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Airbus Unveils New Biz Class Couch, but Experts Say It's Far From Takeoff

April 10, 2019
3 min read
Airbus Unveils New Biz Class Couch, but Experts Say It's Far From Takeoff
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At the recent Aircraft Interiors Expo in Hamburg, Airbus showed off its new Corner Settee, a couch-like seat for long-haul, narrow-body aircraft. The new seat is an upgrade of the sky couch product that many airlines like Air New Zealand, Thomas Cook and others offer.

Photo by @AusBT/Twitter

This new seat concept is designed for business-class cabins on long-haul flights. Instead of the seat reclining into a sleeping position, it is laid out like a couch, allowing a passenger to lie across the seat rather than reclining. In fact, these seats don't recline at all. This means that airlines can more densely pack the seats into the business-class cabin with shorter seat pitch.

Photo by @AusBT/Twitter

"It appears to offer the comfort and privacy that premium travelers value on the longer journeys that the A321LR is intended to operate," Henry Harteveldt, a travel industry analyst and president of Atmosphere Research group, told TPG via email. "As shown, the seat appears to provide a comparable, and perhaps even more generous, amount of sleeping space when compared to current lie-flat business class seats. The seat’s no-recline, fixed position also means travelers won’t intrude on one another’s space when they wish to relax or sleep."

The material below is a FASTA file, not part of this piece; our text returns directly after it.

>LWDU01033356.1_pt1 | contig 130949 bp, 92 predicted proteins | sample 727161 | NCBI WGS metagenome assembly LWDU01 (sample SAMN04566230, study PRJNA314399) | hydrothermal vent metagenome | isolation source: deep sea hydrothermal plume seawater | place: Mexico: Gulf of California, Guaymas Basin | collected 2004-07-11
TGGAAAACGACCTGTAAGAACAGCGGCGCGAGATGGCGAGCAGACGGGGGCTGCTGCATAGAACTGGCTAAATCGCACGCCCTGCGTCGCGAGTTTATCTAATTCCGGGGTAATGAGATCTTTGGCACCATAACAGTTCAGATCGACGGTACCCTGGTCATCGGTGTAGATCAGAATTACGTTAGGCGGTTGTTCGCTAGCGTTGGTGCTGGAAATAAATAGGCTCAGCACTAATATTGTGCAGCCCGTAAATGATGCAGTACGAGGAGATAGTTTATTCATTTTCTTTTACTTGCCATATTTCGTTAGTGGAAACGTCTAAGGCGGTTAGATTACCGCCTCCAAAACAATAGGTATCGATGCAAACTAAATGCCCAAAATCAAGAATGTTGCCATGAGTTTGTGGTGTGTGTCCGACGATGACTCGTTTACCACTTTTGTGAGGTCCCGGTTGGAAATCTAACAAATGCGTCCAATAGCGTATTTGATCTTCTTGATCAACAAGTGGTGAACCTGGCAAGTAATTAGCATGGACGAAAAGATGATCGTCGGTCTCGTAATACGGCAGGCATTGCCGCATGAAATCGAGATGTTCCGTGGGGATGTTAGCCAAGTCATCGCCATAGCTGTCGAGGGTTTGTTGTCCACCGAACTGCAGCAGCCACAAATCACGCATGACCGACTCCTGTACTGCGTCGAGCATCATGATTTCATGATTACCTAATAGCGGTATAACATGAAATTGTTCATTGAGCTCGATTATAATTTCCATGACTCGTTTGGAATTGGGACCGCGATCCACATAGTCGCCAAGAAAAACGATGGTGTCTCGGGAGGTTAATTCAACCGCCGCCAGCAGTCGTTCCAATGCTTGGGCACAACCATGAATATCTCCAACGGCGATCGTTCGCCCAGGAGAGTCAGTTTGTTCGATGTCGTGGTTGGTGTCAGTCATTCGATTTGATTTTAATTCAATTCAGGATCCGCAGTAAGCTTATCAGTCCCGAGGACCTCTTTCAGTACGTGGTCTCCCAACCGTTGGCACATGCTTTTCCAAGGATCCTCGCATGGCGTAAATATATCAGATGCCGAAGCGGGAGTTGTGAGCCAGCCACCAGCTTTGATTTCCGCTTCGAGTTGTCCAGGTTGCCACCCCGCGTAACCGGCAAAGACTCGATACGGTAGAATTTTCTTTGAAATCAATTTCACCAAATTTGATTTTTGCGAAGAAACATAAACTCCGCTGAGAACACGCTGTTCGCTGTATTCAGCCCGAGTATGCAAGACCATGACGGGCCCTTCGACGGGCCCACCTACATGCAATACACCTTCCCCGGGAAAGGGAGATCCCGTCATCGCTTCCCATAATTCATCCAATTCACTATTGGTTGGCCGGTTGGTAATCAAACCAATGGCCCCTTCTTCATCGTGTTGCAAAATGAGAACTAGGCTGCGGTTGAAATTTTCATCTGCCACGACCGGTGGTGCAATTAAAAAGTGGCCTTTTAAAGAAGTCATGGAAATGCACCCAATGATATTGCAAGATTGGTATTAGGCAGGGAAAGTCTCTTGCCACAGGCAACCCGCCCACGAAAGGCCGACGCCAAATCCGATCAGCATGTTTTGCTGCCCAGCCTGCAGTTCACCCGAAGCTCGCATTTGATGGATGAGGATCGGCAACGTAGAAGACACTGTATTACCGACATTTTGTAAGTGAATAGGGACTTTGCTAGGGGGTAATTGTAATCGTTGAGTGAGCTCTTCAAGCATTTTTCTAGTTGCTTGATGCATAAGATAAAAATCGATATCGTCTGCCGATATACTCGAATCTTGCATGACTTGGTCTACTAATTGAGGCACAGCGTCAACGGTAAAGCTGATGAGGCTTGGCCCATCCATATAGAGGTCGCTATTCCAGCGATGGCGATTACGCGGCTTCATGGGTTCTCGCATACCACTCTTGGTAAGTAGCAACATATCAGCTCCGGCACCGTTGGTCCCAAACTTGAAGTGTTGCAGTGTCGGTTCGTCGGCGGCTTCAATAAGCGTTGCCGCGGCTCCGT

Harteveldt's main concern was the stated seat pitch of 32 inches. He noted it "may be uncomfortably tight for travelers who want or prefer to sit up to eat, work or watch a film or TV show. Of course, the airline controls seat pitch, and can adjust this."

Photo by @AusBT/Twitter

"While I wouldn't expect to see any airline commit to this soon, the manufacturer that comes up with a good way to improve density on narrowbodies while still having a flat product will do well," Brett Snyder, president of Cranky Concierge and writer of the Cranky Flier blog, told TPG via email. "With a narrower cabin, seat designers are trying to rethink ways to achieve better density. This idea lets them put rows close together since the traveler will lie sideways, so that can help get more seats per square foot of real estate while still offering a flat(ish) product."

It remains to be seen if this product or a closely related concept will be getting airborne any time soon.

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Featured image by Photo by @AusBT/Twitter

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